Thursday, May 20, 2010

Bye, Bye Billions--Chapter 1

"Wouldn't everyone like to send a message to the other drivers around them?" It was a rhetorical question but it was the concluding statement of a strategy session. Unfortunately, in hindsight, it was the strategy session that killed a company and almost put a whole financial industry into extinction.


Dave was flipping a pencil against the wall while he was on the phone. It was a coping mechanism to take the frustration out of his voice, and put it into the No. 2 yellow projectile. He picks it up and throws it again against the wall. Picks it up, throws it. Picks it up, throws it.

"Sir, sir...calm down. I can help you if you'd slow dow...Sir, slow down..."

"Sir, I'm not listening until you stop swearing."

He holds the phone away from his ear, and flips the pencil at the wall. There are now 30 little pencil marks on the wall, most clustered in a 6 inch diameter circle but a few scattered far away from the others. A few, pinkish eraser scrapes also show on the white, painted office wall. In his head, he hears the Shirelle's lyrics "Mama said there'll be days like this..."

As plant manager, Dave didn't usually have to address angry customers' complaints. He would if it escalated past his quality manager's expertise. She was very capable but sometimes the immature customers would demand that they get to speak to him. The next request by this person would usually be someone in corporate, of course, with the president of the corporation as the number one request. Like many companies, Dave's had instituted the practice of having the customer service personnel answer, "The Office of the President. How can I help you?" Their conversation would then be concluded as if the corporate person had all authority, or the intimate ear of the man or woman who had ultimate power in the corporation. The matter would be resolved. In some cases, the presumably former customer would finish the call with no more resolution other than an explanation (for the millionth time) that any offer to resolve the situation was as far as the president was willing to go. The customer service personnel had guidelines and full authority to do what was reasonable. To Dave, in some cases, it seemed their limit of compromise was only one step short of giving the angry customer 51% of the corporation's shares.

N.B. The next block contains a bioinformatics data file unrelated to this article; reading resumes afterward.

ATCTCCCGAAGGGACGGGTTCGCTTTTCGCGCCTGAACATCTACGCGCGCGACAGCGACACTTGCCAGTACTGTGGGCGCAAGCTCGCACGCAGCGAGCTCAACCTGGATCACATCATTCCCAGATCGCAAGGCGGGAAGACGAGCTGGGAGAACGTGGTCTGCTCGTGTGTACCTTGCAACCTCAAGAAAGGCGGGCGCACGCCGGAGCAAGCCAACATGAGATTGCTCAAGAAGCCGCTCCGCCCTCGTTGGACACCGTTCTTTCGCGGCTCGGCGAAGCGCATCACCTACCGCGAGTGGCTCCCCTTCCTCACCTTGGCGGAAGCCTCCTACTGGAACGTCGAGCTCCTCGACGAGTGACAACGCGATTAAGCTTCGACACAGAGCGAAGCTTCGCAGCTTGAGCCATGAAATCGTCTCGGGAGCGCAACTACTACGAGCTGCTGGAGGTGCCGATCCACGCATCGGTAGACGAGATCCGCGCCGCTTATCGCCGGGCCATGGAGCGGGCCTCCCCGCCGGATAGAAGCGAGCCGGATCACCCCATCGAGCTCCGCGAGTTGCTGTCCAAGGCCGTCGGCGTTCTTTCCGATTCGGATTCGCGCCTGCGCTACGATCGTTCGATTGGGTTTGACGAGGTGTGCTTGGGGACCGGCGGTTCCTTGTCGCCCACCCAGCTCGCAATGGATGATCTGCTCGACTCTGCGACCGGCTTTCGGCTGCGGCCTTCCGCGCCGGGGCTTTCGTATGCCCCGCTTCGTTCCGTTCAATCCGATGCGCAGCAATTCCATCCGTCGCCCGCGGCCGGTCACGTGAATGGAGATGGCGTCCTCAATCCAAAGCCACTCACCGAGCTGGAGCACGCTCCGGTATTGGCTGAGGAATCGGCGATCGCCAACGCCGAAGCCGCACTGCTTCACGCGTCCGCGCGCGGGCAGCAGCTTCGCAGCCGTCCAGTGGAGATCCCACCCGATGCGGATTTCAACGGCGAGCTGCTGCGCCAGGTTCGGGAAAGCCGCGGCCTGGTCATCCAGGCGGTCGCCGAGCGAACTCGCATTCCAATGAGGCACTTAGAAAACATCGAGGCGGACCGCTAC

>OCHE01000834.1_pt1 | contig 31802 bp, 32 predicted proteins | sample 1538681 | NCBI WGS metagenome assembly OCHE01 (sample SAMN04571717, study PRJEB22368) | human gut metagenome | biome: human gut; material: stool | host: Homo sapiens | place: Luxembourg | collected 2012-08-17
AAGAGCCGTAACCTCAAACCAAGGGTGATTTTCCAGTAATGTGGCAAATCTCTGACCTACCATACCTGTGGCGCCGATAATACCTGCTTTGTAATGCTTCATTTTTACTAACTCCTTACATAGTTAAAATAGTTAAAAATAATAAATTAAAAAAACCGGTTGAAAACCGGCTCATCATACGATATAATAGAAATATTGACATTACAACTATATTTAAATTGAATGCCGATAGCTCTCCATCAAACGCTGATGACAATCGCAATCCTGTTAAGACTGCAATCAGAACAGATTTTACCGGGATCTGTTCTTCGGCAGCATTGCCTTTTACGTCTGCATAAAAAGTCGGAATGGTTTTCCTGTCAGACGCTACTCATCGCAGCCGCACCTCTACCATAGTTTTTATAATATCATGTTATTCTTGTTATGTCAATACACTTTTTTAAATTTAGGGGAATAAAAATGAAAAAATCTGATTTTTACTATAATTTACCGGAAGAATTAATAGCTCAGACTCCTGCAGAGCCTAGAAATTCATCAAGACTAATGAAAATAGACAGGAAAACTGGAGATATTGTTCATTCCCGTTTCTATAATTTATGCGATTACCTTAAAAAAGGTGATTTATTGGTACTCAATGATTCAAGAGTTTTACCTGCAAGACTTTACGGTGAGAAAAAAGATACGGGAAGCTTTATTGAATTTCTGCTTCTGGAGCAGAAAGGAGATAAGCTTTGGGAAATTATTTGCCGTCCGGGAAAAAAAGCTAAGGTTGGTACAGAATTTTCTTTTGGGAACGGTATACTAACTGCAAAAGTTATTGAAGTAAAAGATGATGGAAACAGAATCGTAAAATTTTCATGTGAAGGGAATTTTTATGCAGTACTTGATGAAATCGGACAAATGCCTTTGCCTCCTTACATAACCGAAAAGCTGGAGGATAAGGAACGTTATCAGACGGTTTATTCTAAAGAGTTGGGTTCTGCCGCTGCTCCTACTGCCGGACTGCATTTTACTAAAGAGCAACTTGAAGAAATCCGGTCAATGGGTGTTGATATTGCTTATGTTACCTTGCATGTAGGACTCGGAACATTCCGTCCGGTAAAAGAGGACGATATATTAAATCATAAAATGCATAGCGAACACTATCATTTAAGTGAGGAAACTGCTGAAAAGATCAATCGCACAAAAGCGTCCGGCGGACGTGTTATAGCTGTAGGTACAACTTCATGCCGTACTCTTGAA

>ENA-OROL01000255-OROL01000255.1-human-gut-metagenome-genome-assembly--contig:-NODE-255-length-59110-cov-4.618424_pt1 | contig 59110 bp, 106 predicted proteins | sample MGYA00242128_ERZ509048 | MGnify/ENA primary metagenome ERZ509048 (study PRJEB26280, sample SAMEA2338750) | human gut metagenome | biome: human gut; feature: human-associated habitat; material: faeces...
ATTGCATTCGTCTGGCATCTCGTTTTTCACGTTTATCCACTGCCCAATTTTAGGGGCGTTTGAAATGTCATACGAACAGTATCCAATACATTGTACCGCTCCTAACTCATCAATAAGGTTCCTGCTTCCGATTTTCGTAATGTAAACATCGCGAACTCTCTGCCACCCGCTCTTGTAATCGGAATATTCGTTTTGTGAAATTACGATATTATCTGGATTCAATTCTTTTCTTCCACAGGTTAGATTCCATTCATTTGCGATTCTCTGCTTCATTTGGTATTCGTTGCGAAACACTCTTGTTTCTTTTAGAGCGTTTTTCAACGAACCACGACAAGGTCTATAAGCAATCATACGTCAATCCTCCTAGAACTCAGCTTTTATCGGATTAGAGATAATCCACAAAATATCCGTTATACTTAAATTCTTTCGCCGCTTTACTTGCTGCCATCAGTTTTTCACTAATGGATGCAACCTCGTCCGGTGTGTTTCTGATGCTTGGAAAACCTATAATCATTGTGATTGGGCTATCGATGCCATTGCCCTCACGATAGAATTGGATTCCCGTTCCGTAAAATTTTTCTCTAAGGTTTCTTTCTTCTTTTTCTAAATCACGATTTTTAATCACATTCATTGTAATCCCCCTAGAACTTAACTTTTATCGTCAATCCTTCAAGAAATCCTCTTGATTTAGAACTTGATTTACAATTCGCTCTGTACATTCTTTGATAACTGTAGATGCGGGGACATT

Dave had this chance to figure out a way to turn this customer around. The customer was a distributor of electronic components for medical laboratories, music studios, computer rigs, motor and generator test panels and anything or anywhere else that would hook up amplifiers, controllers, feedback devices, filters and so on. Probably red in the face, this guy wasn't big but was trying to be. He had promised the Environmental Protection Agency office in Denver that he would deliver a modular electronic rack stocked with some pretty obscure components. Dave's company had one in the catalog that he needed. However, it was out of stock. It was only built when one was ordered. This guy wasn't willing to wait. He had to deliver his rack on Monday. Today was Thursday.

Dave couldn't supply the component he wanted. He could supply a component that would do the primary function of the desired unit. He could then ship to this guy or the EPA the replacement unit next week. The apoplectic man wasn't listening, nor stopping to breath really, and so Dave wasn't able to make this offer...yet.

Handling customers like this wasn't the end of the company. It was the strategic planning meeting the next week that led to its downfall.

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